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Now you can download an app for your iPhone or Android device that allows you to search any of the EBSCO databases (e.g. - Business Source Ultimate, PsycINFO, Academic Search Complete, etc.). On the opening search page in any of these databases, look for the link to EBSCO iPhone and Android Applications in the teeny tiny font at the bottom of the page. You'll be prompted to enter your email address. Open the email using your mobile device and download the appropriate app. It's a snap! More...
What are preferred searches?Preferred searches allow you to store a search in your library record. This can be useful in several ways:
Want to find out if you like using an ebook reader? The Library has several available for a week long loan. We've just added a new reader, the Kobo Vox, to the collection of circulating eReaders. Along with the Vox, we have the Kobo Touch, the Amazon Kindle, and the Barnes and Noble Nook Color.
The Kobo Touch, Kindle and Sony are dedicated eReaders that use the e-Ink technology. The Kobo Vox and Nook are both in color and are more like tablets allowing you to surf the web and download apps. To find more information about all the different tablets and e-readers on the market you can take a look at Consumer Reports review of Tablets and e-Book Readers in its September 2011 issue. Burnaby Public Library also has information on their website on choosing an e-book reader and West Vancouver Memorial Library has an eBook Wiki.
All these devices, except for the Kindle, will allow you to download and borrow books and audiobooks from the public library. All BC libraries have access to British Columbia's "Library to Go". You will only be able to borrow a book or audio book using the library card from the public library where you live. Many of the public libraries have clinics and guides on how to help you, like this one from the Coquitlam Public Library on downloading audiobooks & e-books.
This is something we've been asked about frequently in the past few months. Faculty at Douglas College find ebooks in the catalogues of SFU and UBC libraries, want to "borrow" them, and are told that they are unable to do so, even though they can borrow "real" books from both institutions using their Douglas College faculty cards or through inter-library loan. Here's the catch.
Unlike public libraries that purchase ebook titles individually to add to their collection, most academic libraries subscribe to ebook services, much in the way we provide access to journal articles through subscription services such as the EBSCO and ProQuest databases. The agreements we have with the vendors of these services restricts us from allowing anyone other than members of the Douglas College community from accessing these services from off campus locations. We don't actually own our ebooks, just as we don't own the journals whose articles are available in full text through our databases.
The same is true in most other academic libraries. In many cases, though, it is possible to view these ebooks if you are willing to go to the home institution and use the resource on that campus. It's best to call ahead or have us call for you before you head out.
Do your students need help with their research? Now you can add a widget to your Blackboard course that will allow them to chat with a librarian seven days a week. You'll see an example of the AskAway widget to the right of this page. It's simple to do:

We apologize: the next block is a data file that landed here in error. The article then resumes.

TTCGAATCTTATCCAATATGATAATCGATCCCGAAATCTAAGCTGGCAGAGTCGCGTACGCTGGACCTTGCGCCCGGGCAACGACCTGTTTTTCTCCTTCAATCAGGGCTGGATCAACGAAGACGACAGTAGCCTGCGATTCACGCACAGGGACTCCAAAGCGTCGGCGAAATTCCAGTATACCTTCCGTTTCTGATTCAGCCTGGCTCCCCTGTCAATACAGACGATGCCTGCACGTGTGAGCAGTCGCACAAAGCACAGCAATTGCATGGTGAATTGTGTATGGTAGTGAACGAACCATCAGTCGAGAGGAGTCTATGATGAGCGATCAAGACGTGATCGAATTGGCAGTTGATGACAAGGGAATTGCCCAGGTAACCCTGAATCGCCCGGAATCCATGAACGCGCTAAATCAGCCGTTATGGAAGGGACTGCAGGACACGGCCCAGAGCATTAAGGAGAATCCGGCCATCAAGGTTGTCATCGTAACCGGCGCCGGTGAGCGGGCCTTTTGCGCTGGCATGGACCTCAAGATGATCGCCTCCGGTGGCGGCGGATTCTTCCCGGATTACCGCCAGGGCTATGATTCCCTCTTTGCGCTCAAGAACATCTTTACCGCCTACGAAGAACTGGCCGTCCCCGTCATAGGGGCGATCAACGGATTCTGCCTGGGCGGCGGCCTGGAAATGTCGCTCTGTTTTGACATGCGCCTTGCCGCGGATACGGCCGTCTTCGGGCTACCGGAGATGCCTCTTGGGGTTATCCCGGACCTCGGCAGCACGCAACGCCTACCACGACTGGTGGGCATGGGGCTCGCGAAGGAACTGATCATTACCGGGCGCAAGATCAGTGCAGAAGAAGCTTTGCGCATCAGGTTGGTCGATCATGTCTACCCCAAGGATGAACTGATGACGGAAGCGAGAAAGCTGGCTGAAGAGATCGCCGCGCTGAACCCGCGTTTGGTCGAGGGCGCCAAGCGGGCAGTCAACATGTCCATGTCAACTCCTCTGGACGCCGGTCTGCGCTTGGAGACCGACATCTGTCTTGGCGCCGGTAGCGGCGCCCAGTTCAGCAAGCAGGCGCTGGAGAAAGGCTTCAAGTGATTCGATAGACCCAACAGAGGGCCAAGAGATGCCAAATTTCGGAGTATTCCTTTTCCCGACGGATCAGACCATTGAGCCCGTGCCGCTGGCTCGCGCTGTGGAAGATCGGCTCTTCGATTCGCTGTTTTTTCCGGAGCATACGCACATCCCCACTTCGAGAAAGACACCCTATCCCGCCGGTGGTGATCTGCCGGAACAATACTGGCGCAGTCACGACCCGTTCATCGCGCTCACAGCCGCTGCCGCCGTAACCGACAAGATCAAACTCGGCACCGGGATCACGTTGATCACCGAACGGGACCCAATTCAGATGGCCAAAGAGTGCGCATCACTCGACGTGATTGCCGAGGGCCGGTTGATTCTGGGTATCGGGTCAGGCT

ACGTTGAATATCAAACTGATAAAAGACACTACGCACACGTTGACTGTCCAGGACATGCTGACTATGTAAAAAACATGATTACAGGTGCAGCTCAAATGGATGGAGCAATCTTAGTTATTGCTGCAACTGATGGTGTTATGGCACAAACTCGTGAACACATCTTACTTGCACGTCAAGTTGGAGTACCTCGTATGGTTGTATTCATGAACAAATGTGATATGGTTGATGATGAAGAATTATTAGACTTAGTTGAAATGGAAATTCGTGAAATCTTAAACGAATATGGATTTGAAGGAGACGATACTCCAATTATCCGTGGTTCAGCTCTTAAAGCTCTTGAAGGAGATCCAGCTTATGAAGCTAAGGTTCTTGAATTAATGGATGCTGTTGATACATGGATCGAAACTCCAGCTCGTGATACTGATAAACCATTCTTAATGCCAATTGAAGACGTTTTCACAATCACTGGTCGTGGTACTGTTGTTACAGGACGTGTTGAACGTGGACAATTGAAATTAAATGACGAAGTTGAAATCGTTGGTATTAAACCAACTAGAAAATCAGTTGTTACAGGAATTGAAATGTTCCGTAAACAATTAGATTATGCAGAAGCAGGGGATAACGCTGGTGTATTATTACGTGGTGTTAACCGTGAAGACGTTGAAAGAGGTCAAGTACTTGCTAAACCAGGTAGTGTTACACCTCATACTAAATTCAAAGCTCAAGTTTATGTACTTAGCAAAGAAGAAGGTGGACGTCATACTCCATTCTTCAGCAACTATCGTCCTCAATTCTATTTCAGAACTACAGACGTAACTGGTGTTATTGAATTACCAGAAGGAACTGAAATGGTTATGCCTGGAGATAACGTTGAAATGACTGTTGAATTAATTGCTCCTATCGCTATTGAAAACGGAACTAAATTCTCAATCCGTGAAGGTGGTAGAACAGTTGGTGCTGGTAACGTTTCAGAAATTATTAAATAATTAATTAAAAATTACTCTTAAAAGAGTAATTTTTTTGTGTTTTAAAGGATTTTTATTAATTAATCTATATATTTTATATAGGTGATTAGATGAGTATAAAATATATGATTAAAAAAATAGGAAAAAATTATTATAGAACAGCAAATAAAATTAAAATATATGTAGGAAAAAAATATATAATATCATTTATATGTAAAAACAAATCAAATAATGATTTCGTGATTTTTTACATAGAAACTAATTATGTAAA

In a Blackboard 8 course, create an HTML file from the Home Page.
Enter the title "Ask a Librarian". Copy and paste this code into the "Content" field:
<!DOCTYPE html PUBLIC "-//W3C//DTD XHTML 1.0 Transitional//EN" "http://www.w3.org/TR/xhtml1/DTD/xhtml1-transitional.dtd">
<meta http-equiv="Content-Type" content="text/html; charset=utf-8" />
<body style="margin: 30px">
Check "Use HTML". Enter "AskAway" in the filename field. Now save the file. You might want to test the widget in the Student View by clicking on "Ask a Librarian" in Student View before logging out.
DID YOU KNOW?
Douglas College students are among the biggest users of the AskAway service in the province, behind only SFU and UBC.
Like texting? Now you can text your questions to Douglas College Librarians. Simply send your text to 604-227-3620 anytime during library hours.
Text a Librarian is great for simple, quick questions of up to 136 characters that can be answered in the same number of characters. Research questions requiring lengthy or detailed responses should be directed to the other options listed on the Ask a Librarian page such as chat or phone.
As of today (June 22, 2011), the Douglas College Library Catalogue contains records for 7,373 ebooks through the Coutts Patron Select Plan. Titles will only be purchased individually when at least two users, or "patrons", view an ebook through the Catalogue.
To find these ebooks, do a search in the Library Catalogue for "Coutts Patron Select Plan". Click on "view electronic resource" in any of the ebook records to view more detail about the ebook, including the table of contents.
Only when you click on the book title on this summary page or click on the "open now" link on the summary page are you causing a potential purchase of the ebook, so feel free to view the summary pages but please don't indiscriminately open ebook content. However, if you really feel an ebook is worth keeping in the collection, then by all means open the book to register your selection. When two patrons have opened the ebook content, its ours!
We will be receiving more patron selection ebook records in the coming months, updates probably occurring at least once a month.
NOTE: It's important to note that Coutts ebooks are not the kind that you might buy from Chapter Indigo or Amazon, that are sized for ebook readers and other handheld devices. Coutts ebooks require a web browser and assume a workstation-sized display screen.